JERUSALEM, Feb. 26 (JTA) – If U.S. Secretary of State Colin Powell made anything clear during his visit this week to the Israel and the Palestinian- controlled city of Ramallah, it was that things have changed since President Clinton left office.

First, there was the duration of his visit – one day – with Powell’s meetings with Israeli and Palestinian leaders wedged in between stop-offs in Egypt and Jordan.

Second, there was the absence of U.S. proposals – a hallmark of the Clinton era – aimed at ending the more than five months of Israeli-Palestinian violence and forging a final peace accord.

While Powell called on both sides to end the violence and return to negotiations – and pointedly told Israel to lift the economic sanctions it has imposed on the Palestinian Authority – he had little else to suggest to the two sides in his public comments other than that it is up to them to make the “hard decisions” that will enable them to return to the road of peace.

Since President Bush took office in late January, U.S. officials have said that while they will continue to pursue Israeli-Palestinian peacemaking, it is but one facet of their overall Middle East policy.

Indeed, Powell’s trip to the Middle East – his first since becoming the top U.S. diplomat – appeared to be less about the Israeli-Palestinian conflict than getting Arab support for U.S. policies aimed at containing Iraq.

Powell’s regional tour included a stop in Kuwait to attend celebrations marking the 10th anniversary of the end of the Persian Gulf War.

During meetings with Arab leaders this week, Powell discussed the need to keep sanctions against Iraq in place – first imposed in the wake of the war – in order to deal with the threat posed by Iraqi leader Saddam Hussein.

In fact, during a joint news conference with Prime Minister-elect Ariel Sharon on Sunday, Powell stressed that Saddam had to be restrained.

Citing German intelligence reports that Baghdad might have nuclear weapons in three years, Powell said, “We have to make sure that we do everything we can to contain” Saddam.

As Powell arrived in Syria for talks with Syrian President Bashar Assad, a state-run Syrian newspaper sharply criticized the emphasis on Iraq.

A front-page editorial accused Powell of ignoring the killing of Palestinians by Israeli forces.

During their meeting, Powell and Assad discussed the peace process, sanctions against Iraq and the oil it imports from Iraq through a pipeline to the Mediterranean.

The United States believes that Syria, which is seeking a seat on the U.N. Security Council next year, will halt the imports, thereby complying with U.N. sanctions against Iraq, a senior U.S. official told Reuters.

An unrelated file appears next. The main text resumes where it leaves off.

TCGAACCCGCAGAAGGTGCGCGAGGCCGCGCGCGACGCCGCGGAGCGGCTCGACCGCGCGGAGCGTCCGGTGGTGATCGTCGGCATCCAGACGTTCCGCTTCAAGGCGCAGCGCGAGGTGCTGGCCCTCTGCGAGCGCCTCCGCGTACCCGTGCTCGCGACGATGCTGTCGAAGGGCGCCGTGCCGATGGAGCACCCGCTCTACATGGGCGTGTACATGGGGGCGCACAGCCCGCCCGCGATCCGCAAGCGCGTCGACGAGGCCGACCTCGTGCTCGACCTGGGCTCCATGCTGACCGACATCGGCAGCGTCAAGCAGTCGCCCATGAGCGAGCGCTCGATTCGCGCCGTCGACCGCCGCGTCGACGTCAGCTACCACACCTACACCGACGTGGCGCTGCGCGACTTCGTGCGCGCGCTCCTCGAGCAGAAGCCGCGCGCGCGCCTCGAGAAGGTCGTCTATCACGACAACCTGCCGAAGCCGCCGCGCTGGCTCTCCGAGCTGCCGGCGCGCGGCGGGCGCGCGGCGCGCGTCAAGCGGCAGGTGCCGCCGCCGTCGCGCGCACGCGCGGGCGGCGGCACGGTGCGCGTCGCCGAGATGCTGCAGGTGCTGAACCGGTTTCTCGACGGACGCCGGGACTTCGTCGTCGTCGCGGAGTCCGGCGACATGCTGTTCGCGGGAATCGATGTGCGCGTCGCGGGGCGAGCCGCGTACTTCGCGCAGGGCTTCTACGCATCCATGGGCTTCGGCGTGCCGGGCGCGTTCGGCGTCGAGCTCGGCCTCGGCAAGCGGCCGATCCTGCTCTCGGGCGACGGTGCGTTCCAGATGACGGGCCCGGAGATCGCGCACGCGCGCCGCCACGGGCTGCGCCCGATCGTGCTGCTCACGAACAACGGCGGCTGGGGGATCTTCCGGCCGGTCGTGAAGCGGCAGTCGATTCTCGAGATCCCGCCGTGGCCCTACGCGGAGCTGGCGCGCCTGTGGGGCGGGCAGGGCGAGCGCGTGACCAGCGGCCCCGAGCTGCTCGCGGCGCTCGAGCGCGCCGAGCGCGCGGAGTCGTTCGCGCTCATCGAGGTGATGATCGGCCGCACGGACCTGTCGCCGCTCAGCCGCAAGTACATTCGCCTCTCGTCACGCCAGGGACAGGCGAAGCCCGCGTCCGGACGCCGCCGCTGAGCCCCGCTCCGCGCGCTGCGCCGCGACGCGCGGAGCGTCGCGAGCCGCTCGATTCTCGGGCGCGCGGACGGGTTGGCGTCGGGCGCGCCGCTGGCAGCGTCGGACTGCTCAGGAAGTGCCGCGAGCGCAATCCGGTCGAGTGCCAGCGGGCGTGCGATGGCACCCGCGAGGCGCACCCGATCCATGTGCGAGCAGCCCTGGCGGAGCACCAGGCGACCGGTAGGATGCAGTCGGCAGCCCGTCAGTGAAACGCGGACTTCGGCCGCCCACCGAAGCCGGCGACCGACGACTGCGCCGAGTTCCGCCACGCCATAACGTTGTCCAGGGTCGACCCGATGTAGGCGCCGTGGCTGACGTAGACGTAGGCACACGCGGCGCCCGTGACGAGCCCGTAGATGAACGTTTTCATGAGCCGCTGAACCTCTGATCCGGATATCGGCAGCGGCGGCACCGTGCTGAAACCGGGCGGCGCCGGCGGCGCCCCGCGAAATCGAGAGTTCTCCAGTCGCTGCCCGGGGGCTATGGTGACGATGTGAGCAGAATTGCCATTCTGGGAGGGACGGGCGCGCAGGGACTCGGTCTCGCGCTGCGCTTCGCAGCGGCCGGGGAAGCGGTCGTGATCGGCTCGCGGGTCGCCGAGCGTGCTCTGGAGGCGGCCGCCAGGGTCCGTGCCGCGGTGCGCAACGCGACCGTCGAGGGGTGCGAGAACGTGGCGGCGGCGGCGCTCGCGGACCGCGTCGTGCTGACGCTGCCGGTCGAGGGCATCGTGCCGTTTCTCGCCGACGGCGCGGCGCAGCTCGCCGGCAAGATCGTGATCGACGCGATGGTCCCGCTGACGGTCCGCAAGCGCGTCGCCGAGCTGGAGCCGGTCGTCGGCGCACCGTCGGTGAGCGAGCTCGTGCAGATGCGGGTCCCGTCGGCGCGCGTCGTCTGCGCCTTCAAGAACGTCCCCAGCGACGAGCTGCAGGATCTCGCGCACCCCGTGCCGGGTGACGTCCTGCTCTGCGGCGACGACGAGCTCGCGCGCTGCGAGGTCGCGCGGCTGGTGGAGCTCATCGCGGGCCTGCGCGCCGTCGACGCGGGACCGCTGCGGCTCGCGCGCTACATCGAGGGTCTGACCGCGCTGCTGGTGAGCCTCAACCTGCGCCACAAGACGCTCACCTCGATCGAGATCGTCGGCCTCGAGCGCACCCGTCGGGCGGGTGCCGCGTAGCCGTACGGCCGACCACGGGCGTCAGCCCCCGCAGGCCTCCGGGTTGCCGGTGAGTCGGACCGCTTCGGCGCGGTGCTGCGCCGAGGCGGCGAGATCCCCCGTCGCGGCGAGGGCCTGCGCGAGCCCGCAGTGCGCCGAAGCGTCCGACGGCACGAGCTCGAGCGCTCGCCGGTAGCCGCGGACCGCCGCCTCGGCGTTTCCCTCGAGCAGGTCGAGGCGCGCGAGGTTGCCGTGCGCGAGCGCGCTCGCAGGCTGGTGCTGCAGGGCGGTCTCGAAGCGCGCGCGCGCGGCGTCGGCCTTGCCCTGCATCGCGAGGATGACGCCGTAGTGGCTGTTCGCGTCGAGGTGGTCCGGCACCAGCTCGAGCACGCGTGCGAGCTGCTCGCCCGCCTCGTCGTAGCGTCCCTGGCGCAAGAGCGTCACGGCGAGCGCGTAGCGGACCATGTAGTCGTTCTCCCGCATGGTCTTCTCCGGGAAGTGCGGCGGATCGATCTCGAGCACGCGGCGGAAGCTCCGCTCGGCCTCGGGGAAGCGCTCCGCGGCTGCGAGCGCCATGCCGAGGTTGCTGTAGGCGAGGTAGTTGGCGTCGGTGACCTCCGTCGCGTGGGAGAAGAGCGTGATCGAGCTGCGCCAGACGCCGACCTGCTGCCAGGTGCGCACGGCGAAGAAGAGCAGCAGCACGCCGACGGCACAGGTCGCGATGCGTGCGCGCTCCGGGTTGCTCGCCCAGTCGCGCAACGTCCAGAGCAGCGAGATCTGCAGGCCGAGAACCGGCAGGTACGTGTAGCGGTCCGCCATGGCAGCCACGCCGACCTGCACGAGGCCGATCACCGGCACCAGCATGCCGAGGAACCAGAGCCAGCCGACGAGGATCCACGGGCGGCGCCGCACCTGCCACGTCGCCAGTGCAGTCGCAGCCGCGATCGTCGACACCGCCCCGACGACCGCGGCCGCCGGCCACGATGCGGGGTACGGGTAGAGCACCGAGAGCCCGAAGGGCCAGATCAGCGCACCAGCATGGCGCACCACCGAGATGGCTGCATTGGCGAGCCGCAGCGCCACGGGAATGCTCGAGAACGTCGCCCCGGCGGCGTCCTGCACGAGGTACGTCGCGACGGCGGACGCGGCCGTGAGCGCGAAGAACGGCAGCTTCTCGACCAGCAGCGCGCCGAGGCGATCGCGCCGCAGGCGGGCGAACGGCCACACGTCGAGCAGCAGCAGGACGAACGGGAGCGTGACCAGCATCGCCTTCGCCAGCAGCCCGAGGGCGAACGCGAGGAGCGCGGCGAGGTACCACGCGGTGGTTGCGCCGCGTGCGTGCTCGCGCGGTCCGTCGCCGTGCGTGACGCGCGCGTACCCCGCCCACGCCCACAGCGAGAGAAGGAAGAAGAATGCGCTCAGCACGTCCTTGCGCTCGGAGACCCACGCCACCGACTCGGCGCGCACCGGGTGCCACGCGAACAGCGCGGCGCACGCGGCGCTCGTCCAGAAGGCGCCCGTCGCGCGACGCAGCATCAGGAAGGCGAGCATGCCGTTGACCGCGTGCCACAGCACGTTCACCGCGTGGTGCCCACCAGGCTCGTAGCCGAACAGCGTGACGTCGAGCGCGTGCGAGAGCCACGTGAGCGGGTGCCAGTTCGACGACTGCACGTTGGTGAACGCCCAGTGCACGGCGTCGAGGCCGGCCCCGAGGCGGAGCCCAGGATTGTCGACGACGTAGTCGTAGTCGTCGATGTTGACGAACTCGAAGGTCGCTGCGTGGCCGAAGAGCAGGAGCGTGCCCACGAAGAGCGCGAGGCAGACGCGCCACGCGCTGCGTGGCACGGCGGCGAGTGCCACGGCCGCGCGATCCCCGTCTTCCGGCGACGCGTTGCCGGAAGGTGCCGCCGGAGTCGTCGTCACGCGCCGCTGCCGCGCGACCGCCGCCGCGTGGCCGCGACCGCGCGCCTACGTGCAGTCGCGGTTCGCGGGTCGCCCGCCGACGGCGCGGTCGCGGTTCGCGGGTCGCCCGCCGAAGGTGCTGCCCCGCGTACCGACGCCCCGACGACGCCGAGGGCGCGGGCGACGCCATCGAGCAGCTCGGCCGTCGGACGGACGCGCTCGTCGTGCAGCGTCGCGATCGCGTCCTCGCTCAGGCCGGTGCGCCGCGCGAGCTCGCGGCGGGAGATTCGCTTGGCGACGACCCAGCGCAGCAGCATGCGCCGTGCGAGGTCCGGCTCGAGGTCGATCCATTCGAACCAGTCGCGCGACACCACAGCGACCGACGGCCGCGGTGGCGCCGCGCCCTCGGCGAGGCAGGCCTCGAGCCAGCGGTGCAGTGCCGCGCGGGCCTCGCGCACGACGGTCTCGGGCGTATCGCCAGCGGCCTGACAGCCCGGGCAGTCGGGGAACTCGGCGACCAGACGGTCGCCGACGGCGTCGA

The difficulty of putting an end to Israeli-Palestinian violence was underscored by several incidents that took place during Powell’s visit.

As Powell was urging the two sides to take steps to stop the cycle of violence, two Israeli settlers were wounded in separate shooting attacks in the West Bank. The commander of Israeli forces in the area said it is possible the two attacks were linked.

He noted that Powell’s visit could have given Palestinian groups greater motivation to carry out such attacks.

After meeting Sunday in Ramallah with Palestinian Authority President Yasser Arafat, Powell called on Israel to lift the economic “siege” it had imposed on the areas under Palestinian control since violence erupted last September.

Later Sunday, Israel announced that it was taking a step aimed at implementing at least a part of Powell’s requests: The Israeli army lifted roadblocks it had set up last week that had divided the Gaza Strip into two.

For his part, Arafat used his joint news conference with Powell to call on the United States to ensure that Israel pick up negotiations from where they left off under outgoing Prime Minister Ehud Barak.

Barak’s purported willingness to give the Palestinians control over parts of eastern Jerusalem during last July’s failed Camp David summit led to the defections of several coalition partners – and was a major factor in his defeat at the hands of Sharon in the nation’s Feb. 6 elections for prime minister.

Barak, seconded by Clinton, has said the proposals aired at Camp David were no longer on the table.

But Arafat maintained Sunday that “no government can write off what the previous government did.”

Earlier in the day, after meeting with Powell, Sharon outlined his own demand.

“One thing should be clear: Israel will not negotiate under pressure of terror and violence,” Sharon said at his joint news conference with the U.S. secretary of state.

Sharon denied that any negotiations were under way with the Palestinians. But he acknowledged that there existed “channels of communication” for conveying messages to the Palestinians.

During Powell’s meetings Sunday, more than 2,000 Palestinians protested in Gaza against his visit. The protesters burned pictures of Powell and called on him to go home.

Throughout the West Bank, Palestinian shopkeepers heeded demands by militant groups to protest Powell’s visit and closed their shops early.

In another development, a Palestinian woman accused of using the Internet to lure Israeli teen-ager Ofir Rahum to his death admitted to planning to kidnap him, but said she did not intend to kill him.

The Prime Minister’s Office issued a statement indicating that Amana Mona told investigators she had communicated with several Israelis who had expressed anti-Palestinian sentiments. As a result, she said, she decided to kidnap one of them to send a message to the world about the deaths of young Palestinians in the ongoing violence.

On Sunday, the Israeli daily Yediot Achronot published a photograph of Rahum’s headstone, in the shape of a computer terminal, which his family said symbolized the importance it played in the teen’s life.

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